That is much better. In case the syntax of scopes is new to you, they are just (stabby) lambdas—not terribly important to look into them right away, by the way—and they are the proper way to call scopes since Rails 4. Agent is now in charge of managing its own search parameters, and associations can just tuck on what they need to find.

This approach lets you achieve queries as single SQL calls. I personally like to use scope for its explicitness. Scopes are also very handy to chain inside well-named finder methods—that way they increase the possibility of reusing code and DRY-ing code. Let’s say we have something a bit more involved:

We can now use all these scopes to custom build more complex queries.

Sure, that works, but I’d like to suggest you go one step further.

As you can see, through this approach we reap the benefits of proper encapsulation, model associations, code reuse and expressive naming of methods—and all while doing single SQL queries. No more spaghetti code, awesome!

If you are worried about violating the Law of Demeter thingie, you will be pleased to hear that since we are not adding dots by reaching into the associated model but chaining them only onto their own object, we are not committing any Demeter crimes.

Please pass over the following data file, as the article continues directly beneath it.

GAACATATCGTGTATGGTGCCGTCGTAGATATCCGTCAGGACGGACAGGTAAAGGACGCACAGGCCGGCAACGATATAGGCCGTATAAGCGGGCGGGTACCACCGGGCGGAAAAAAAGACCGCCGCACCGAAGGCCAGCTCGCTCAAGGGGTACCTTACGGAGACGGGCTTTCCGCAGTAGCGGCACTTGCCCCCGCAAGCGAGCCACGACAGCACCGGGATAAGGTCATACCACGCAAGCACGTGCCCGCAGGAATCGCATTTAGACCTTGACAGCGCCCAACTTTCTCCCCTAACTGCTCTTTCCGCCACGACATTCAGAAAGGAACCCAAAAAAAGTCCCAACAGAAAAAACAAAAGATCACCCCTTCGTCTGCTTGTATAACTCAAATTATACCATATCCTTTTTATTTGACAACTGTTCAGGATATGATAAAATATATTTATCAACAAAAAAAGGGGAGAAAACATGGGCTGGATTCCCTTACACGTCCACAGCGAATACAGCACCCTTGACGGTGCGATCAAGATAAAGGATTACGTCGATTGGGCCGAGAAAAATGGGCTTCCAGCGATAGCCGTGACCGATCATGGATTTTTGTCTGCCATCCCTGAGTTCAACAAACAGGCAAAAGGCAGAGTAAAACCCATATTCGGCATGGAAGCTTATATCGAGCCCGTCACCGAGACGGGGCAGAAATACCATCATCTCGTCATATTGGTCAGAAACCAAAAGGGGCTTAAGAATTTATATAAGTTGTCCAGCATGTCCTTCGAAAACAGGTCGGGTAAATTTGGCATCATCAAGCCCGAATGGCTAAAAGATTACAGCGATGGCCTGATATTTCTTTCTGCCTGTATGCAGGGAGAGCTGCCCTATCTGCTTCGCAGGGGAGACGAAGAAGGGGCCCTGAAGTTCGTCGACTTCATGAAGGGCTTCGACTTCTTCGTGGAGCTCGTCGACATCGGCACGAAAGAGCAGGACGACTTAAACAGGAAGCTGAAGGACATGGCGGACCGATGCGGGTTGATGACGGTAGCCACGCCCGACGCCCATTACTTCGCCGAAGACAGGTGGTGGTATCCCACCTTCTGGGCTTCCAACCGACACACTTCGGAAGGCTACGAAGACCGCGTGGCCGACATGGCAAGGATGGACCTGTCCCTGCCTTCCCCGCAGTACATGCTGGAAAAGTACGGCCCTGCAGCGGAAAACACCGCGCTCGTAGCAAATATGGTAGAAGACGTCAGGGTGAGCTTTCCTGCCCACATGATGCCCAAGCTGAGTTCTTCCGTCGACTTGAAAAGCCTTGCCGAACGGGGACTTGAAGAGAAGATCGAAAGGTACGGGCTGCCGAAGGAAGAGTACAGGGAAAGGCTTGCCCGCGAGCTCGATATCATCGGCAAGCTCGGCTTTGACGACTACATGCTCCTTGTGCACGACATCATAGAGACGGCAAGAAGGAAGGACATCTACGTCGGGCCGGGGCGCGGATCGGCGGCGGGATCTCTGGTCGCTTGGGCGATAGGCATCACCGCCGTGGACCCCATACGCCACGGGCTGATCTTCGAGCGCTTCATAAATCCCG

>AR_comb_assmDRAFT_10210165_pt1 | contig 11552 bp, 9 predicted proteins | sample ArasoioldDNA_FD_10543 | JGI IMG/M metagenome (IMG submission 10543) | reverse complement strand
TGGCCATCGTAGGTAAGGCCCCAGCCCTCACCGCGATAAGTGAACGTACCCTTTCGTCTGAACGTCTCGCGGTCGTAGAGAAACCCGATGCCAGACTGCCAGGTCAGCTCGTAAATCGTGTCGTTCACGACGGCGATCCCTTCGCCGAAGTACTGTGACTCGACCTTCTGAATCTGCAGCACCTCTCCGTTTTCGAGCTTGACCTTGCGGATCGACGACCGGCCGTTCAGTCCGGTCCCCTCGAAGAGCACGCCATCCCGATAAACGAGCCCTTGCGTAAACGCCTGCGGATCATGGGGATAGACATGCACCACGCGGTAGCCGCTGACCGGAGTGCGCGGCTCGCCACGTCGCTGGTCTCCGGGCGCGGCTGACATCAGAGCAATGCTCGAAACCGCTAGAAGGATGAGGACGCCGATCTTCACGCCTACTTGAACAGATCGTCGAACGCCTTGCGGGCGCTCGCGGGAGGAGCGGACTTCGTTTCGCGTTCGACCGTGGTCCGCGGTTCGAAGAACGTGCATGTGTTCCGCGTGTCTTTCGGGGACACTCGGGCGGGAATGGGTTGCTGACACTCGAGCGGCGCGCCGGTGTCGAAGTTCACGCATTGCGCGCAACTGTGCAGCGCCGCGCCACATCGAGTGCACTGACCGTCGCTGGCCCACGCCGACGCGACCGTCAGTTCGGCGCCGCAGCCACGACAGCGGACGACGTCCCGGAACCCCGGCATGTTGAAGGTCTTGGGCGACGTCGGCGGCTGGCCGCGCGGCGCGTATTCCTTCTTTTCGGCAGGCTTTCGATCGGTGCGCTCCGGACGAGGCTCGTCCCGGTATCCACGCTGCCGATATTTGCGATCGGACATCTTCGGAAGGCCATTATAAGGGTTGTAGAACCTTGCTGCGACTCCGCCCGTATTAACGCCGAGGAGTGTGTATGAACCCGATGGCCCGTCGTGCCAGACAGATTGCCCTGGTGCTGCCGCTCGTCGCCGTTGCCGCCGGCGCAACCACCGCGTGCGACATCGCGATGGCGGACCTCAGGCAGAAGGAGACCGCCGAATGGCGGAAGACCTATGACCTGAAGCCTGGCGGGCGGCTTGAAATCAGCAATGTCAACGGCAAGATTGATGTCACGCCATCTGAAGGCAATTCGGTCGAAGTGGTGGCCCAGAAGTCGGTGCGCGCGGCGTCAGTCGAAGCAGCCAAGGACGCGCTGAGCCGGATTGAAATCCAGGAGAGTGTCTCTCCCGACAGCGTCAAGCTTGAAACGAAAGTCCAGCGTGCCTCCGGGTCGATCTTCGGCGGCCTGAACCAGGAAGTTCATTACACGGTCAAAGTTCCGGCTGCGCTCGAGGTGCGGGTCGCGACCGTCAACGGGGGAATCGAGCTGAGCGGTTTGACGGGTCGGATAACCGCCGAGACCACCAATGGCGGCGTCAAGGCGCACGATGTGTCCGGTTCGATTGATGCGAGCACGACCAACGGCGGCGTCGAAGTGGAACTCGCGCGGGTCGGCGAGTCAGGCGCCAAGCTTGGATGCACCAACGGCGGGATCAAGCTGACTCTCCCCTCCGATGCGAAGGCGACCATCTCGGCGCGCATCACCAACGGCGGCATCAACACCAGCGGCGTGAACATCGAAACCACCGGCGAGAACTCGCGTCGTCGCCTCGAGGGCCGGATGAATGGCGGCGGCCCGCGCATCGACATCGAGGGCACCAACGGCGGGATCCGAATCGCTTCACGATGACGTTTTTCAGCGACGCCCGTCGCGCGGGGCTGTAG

## Final Thoughts

From a beginner’s perspective, I think you have learned a lot about better handling of Rails Models and how to model them more robustly without calling for a hangman.

Don’t be fooled, though, into thinking that there isn’t a lot more to learn on this particular topic. I presented you with a few AntiPatterns that I think newbies are able to easily understand and handle in order to protect themselves early on. If you don’t know what you don’t know, plenty of rope is available for looping around your neck.

Although this was a solid start into this topic, there are not only more aspects to AntiPatterns in Rails models but also more nuances which you’ll need to explore as well. These were the basics—very essential and important ones—and you should feel accomplished for a little while that you haven’t waited until much later in your career to figure them out.